What you won’t hear from European politicians

More than three quarters of EU citizens are worried about illegal immigration in their countries, and 78 percent believe that the external borders of Europe should be better protected, according to an EU-wide survey conducted by the Századvég Foundation.

The poll offers a compelling look at what the EU’s citizens really think about one of the most important issues affecting life in today’s Europe. As the latest survey in the Századvég Foundation’s Project 28, the February poll sampled one thousand adult citizens from each of the 28 EU countries, altogether 28 001 respondents, randomly selected with the CATI method, asking them questions on migration and terrorism, the EU, and globalization. As the results show, large majorities are concerned about illegal immigration and border security.

A sweeping 78 percent worry about illegal immigration in their countries. Even in France and Germany, a majority of respondents considers it a “very serious” threat, and more than three quarters see it at least as a “somewhat serious” threat.  The perception of migration has also changed, as more and more people believe that most migrants are attracted to Europe by pull factors such as the EU’s economy and social benefits.

It’s “striking,” writes Douglas Murray in an article in The Spectator on the polls findings, that in a European Union divided on so many issues, “there is such extraordinary unanimity around the question of immigration,” borders and security.

People also express concern about the consequences of migration, be it economic repercussions, crime, or terrorism. Seventy-three percent of respondents fear serious financial burdens for the receiving countries and a setback for the EU’s economy. More than 80 percent of participants say that their country faces a real terror threat, and 62 percent think that immigrants bring an increase in crime. In a related finding, a study conducted by the German government and published in January found that male migrants may be responsible for more than 90 percent of a recent increase in violent crime in Germany.  It’s odd that in a supposedly liberal democracy this clear majority of public opinion often remains unspoken in Germany, and, as Murray points out, apparently remains “politically unsayable.”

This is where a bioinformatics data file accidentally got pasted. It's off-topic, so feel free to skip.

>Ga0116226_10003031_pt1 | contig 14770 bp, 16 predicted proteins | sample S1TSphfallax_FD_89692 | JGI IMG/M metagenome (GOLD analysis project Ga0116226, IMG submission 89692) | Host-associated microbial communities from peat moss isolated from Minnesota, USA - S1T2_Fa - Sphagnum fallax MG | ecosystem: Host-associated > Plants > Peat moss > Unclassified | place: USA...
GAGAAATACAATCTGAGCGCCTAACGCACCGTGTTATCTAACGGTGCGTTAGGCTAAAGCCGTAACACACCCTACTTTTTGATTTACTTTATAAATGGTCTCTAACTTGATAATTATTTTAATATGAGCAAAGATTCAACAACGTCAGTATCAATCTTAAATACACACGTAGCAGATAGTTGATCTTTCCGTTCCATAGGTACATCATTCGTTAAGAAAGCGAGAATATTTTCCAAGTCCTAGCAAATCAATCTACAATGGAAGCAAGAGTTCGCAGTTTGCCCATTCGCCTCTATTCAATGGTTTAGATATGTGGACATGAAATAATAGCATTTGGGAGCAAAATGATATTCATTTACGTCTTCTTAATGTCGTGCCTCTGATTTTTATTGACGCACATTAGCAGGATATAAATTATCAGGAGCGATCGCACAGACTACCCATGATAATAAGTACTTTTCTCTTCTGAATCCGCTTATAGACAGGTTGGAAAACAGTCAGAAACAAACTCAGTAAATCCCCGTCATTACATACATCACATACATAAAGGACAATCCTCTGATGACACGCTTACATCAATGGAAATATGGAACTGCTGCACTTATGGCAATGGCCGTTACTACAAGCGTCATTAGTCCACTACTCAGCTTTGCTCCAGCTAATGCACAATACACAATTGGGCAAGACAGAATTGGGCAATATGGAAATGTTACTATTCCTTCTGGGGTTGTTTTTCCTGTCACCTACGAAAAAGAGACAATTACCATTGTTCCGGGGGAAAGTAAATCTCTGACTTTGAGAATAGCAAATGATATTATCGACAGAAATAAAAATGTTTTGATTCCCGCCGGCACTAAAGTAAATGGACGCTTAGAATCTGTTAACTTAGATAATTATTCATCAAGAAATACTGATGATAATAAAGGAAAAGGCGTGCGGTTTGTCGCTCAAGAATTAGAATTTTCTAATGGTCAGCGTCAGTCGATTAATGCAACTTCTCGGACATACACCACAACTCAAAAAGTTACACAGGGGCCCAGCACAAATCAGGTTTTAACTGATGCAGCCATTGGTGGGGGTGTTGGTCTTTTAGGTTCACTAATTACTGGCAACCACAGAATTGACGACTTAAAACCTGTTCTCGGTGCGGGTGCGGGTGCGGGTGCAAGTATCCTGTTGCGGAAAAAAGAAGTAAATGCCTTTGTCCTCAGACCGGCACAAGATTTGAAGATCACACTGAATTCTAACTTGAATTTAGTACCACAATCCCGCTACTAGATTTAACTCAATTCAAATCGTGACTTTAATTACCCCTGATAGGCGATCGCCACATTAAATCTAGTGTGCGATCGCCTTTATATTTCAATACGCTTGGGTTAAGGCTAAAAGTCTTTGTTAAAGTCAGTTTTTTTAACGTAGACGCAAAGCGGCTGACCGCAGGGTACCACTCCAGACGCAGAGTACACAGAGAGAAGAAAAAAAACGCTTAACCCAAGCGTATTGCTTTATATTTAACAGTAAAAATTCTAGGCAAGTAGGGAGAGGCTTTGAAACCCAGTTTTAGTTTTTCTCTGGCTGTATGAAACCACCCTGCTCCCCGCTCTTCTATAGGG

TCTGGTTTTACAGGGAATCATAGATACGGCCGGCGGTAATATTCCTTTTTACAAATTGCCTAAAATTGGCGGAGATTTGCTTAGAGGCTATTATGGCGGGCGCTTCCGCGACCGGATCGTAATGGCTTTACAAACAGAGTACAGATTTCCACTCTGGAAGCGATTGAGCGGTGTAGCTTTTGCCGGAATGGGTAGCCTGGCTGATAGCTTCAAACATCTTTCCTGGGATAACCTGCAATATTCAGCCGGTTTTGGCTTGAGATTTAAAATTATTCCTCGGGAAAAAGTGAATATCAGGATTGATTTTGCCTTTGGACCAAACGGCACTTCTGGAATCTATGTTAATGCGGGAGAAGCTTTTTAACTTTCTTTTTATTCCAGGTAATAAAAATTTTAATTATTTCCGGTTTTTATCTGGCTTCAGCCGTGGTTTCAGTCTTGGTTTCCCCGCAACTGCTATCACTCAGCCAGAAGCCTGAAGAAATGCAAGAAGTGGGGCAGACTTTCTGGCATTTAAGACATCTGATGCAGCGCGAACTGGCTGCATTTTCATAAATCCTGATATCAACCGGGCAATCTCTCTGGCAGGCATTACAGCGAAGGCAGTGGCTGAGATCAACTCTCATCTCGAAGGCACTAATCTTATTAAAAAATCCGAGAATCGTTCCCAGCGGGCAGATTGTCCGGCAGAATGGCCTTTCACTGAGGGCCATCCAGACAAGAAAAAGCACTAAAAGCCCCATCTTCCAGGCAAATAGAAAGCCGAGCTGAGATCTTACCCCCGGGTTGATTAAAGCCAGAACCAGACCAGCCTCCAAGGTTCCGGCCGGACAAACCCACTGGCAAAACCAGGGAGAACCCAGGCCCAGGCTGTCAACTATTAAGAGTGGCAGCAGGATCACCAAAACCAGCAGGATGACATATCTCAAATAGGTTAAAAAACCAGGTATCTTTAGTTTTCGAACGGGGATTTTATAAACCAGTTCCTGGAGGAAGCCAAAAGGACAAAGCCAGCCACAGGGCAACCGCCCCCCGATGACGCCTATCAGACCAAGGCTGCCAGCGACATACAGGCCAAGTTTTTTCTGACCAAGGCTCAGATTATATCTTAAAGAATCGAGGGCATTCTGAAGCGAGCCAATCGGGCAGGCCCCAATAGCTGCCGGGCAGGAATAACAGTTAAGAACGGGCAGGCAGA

A resounding 70 percent consider the rapid population growth of Muslims a serious threat to Europe and half of the European demos anticipate that life will be worse for their children. It’s noticeably higher in countries that have been at the forefront of the migration influx (e.g. Austria, Greece, Germany and others). The mandatory resettlement quota scheme, pushed relentlessly by Brussels, has lost popular support since 2016 when Project 28 was first commissioned. Two years ago, 53 percent of the European public supported the quota plan, but its current approval rate has dropped to 47 percent.

Concerning possible solutions, more than three-quarters of EU citizens believe that the external borders of Europe should be better protected, and 81 percent of EU citizens agree that assistance to migrants should be delivered to their countries of origin. George Soros’ plan to solve the migrant crisis has a poor approval rating: only 14 percent of the European public thinks that the EU should accept a million asylum seekers a year and only nine percent think that nothing should limit immigration to Europe. In spite of that, almost half of the respondents would urge the EU to provide “substantial financial support” to the countries where they are currently residing.

More than half of the European public is convinced that the countries of central and eastern Europe handled the migration crisis better than Brussels. Our secret? In the case of Hungary, the Orbán Government has turned to the people for their opinions on immigration and the Soros plan and took measures accordingly. Instead of insisting on mandatory quotas – and applying political pressure on Visegrád Four countries that have taken positions representing their citizens – European politicians and Brussels bureaucrats would be better off listening to the people of Europe.

Because in a democracy, that’s what leaders do. They listen to the people and are elected to serve the popular will. Reading today’s mainstream media, one could be easily led to believe that EU citizens generally have no reservations about migration, that they do not worry about terror threats or the connection between mass migration and security, and most of them support mandatory migrant quotas, which Brussels and Berlin promote.

Not so. As public opinion surveys show, the citizens of Europe see things quite differently.